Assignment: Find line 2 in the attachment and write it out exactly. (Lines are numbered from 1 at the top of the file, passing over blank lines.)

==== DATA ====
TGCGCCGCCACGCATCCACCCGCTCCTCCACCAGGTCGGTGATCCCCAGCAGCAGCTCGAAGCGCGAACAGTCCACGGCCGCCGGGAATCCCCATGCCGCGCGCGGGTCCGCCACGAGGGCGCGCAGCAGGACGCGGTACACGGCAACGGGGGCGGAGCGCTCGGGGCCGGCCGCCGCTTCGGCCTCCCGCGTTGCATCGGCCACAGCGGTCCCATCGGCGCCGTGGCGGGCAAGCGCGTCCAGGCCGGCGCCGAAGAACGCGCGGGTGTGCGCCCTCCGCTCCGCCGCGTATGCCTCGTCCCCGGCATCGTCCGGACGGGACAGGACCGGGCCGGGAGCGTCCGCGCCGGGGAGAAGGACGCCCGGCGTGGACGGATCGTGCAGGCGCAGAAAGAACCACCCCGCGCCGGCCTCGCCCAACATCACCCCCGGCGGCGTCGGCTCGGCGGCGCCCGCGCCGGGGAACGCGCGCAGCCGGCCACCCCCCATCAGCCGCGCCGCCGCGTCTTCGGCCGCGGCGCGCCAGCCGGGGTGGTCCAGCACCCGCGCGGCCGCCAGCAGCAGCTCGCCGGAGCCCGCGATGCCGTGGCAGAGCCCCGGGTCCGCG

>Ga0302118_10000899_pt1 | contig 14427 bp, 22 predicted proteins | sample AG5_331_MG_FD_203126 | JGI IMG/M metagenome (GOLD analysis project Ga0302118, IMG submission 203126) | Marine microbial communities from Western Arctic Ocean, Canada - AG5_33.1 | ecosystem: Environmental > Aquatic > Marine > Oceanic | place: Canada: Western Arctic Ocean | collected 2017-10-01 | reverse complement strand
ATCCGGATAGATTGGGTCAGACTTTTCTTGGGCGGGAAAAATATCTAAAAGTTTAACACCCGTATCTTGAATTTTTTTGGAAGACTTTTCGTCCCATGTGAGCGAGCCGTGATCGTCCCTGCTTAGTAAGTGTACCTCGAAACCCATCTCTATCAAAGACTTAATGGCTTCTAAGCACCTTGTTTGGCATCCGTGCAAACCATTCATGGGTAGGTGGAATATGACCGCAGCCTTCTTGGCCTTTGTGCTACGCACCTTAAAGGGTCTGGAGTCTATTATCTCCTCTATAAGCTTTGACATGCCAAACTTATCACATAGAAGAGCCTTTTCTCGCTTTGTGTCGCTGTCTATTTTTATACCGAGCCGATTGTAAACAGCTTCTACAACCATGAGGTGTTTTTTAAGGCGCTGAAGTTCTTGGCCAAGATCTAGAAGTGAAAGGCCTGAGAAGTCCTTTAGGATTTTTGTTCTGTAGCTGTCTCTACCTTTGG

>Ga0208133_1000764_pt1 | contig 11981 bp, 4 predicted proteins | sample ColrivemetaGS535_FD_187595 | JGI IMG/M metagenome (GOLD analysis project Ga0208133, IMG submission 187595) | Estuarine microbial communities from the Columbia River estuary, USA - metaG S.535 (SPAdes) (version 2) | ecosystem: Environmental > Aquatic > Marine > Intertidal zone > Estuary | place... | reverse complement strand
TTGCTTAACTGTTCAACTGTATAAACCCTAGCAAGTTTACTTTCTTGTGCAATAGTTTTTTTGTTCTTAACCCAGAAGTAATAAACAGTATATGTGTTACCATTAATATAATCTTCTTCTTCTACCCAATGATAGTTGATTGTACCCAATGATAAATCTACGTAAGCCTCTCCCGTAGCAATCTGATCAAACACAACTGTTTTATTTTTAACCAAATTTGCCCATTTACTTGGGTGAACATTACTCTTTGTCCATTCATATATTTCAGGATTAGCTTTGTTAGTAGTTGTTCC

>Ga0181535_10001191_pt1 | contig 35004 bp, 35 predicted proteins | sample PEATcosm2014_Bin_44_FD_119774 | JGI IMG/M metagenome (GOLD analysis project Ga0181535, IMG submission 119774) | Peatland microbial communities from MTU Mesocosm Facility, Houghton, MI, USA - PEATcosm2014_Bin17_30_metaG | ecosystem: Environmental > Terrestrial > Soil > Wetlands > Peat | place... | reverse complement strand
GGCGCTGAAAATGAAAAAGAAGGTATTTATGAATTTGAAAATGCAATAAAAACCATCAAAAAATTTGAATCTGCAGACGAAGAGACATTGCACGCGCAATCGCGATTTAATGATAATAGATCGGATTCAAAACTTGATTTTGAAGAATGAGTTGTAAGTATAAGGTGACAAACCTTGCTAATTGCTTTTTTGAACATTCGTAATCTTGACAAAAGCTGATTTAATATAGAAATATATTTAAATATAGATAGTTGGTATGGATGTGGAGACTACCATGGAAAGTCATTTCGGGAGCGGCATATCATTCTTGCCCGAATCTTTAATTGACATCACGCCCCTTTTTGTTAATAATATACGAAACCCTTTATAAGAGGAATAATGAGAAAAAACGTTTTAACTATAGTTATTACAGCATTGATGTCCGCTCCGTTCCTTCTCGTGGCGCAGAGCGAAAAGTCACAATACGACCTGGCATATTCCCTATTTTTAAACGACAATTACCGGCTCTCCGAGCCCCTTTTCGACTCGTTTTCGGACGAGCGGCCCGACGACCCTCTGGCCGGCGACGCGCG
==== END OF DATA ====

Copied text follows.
>Ga0302118_10000899_pt1 | contig 14427 bp, 22 predicted proteins | sample AG5_331_MG_FD_203126 | JGI IMG/M metagenome (GOLD analysis project Ga0302118, IMG submission 203126) | Marine microbial communities from Western Arctic Ocean, Canada - AG5_33.1 | ecosystem: Environmental > Aquatic > Marine > Oceanic | place: Canada: Western Arctic Ocean | collected 2017-10-01 | reverse complement strand